2016-10-17
Technical Paper
2016-01-2345
Guoyu FENG
To study the static and dynamic characteristics of thrust rod, based on multi-body dynamics and finite element method for static and dynamic characteristics of the thrust rod were analyzed. The establishment of a dynamic simulation model of vehicle and the road, in the extreme conditions of the thrust rod loads were calculated. Thrust rod finite element model is established, according to the calculation result of the load and test data of rubber, stiffness, strength and modal analysis, and verified by test, gained its deformation, stress distribution and low-order natural frequency and mode shape. The results provide a theoretical basis for the design and optimization of the thrust rod.
2016-09-27
Technical Paper
2016-01-8121
Riccardo Bianchi, Addison Alexander, Andrea Vacca
Vibrations at the cabin or at the implements of construction machinery represents important drawbacks from the points of view of machine productivity, safety and operator comfort. Oscillations of these machines are particularly relevant due to the absence of shock absorbers, typical of many machines such as wheel loaders, and their use in uneven ground conditions. Several hydraulic solutions have been proposed in the past to reduce oscillations at both the cabin or at the machine boom. Particularly, cabin oscillations can be attenuated by properly counteracting the exciting oscillatory forces from the tires with motion of the boom. Many state of the art machine utilize a passive methods to implement this strategy. The present work introduces a novel active solution, based on the control of the boom actuator without involving modifications of the standard hydraulic system.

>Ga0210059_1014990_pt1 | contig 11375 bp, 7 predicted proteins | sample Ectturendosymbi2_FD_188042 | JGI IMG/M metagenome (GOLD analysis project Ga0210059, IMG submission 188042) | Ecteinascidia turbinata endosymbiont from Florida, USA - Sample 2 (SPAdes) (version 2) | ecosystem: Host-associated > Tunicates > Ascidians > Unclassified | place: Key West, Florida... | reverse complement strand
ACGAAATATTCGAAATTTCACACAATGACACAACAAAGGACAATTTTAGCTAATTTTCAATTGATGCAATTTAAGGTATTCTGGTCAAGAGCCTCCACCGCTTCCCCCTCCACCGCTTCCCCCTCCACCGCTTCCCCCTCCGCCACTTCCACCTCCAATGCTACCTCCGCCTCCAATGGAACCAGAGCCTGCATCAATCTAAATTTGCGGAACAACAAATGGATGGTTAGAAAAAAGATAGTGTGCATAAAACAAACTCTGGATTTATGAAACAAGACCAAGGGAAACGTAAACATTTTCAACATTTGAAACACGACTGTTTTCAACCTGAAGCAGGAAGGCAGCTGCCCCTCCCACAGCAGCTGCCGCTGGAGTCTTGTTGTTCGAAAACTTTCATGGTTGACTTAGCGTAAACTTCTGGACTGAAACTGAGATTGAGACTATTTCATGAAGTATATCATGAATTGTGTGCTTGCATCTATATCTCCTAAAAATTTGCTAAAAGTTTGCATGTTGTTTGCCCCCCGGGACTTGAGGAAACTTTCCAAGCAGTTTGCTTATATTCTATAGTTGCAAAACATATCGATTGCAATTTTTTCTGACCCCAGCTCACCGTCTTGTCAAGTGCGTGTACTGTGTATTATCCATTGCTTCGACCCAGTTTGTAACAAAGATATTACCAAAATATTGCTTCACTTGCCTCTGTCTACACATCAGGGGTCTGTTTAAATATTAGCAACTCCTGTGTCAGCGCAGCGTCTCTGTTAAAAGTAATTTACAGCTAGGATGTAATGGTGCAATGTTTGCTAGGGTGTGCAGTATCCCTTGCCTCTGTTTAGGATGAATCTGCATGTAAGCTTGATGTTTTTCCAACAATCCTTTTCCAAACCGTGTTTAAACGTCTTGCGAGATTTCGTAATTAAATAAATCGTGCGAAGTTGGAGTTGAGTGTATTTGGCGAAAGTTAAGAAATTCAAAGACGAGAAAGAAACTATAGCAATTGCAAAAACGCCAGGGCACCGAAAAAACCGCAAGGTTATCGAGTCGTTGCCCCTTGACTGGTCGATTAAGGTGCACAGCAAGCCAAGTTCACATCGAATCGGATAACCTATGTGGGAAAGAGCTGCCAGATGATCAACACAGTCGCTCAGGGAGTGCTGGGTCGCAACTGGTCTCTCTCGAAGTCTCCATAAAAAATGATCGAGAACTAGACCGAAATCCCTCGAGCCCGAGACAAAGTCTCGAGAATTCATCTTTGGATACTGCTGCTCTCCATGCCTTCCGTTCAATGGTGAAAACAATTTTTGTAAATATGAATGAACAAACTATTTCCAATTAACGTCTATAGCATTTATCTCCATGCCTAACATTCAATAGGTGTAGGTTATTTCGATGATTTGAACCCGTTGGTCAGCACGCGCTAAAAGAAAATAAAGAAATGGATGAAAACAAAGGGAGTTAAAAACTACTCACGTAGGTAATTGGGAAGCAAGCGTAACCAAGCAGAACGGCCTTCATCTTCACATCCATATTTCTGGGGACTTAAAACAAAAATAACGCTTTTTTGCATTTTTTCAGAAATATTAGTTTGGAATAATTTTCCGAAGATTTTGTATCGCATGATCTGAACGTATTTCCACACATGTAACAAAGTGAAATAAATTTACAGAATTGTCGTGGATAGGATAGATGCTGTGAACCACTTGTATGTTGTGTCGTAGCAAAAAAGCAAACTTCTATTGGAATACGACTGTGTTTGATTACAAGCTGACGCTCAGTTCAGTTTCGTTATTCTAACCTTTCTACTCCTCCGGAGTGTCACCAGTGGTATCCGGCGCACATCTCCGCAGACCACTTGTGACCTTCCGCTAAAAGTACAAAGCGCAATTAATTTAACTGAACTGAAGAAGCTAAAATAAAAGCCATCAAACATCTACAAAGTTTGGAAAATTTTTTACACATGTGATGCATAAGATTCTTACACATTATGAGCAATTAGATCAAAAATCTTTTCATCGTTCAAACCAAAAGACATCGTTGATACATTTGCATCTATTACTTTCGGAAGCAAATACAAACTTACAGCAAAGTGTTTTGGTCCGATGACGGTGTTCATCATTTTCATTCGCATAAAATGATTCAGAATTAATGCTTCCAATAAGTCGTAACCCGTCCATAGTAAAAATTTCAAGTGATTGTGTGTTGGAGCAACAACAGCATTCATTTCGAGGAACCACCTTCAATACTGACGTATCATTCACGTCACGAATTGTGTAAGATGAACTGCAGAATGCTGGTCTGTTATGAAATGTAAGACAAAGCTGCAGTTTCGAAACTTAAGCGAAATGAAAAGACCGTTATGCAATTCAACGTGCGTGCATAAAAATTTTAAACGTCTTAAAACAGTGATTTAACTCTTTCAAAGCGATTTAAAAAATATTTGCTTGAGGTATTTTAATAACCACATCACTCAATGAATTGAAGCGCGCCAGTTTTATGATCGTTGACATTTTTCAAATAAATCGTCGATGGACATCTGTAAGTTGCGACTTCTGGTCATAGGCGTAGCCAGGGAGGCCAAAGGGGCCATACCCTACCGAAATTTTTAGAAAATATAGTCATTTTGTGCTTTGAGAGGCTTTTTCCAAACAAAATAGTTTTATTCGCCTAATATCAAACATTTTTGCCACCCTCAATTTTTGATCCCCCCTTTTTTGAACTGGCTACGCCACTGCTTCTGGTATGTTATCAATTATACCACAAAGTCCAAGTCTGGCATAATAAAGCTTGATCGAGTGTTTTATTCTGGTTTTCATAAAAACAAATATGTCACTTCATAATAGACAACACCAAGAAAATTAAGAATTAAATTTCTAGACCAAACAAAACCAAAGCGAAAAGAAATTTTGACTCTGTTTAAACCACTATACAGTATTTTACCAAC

2016-09-27
Technical Paper
2016-01-2096
Simon Schnieders, Dirk Eickhorst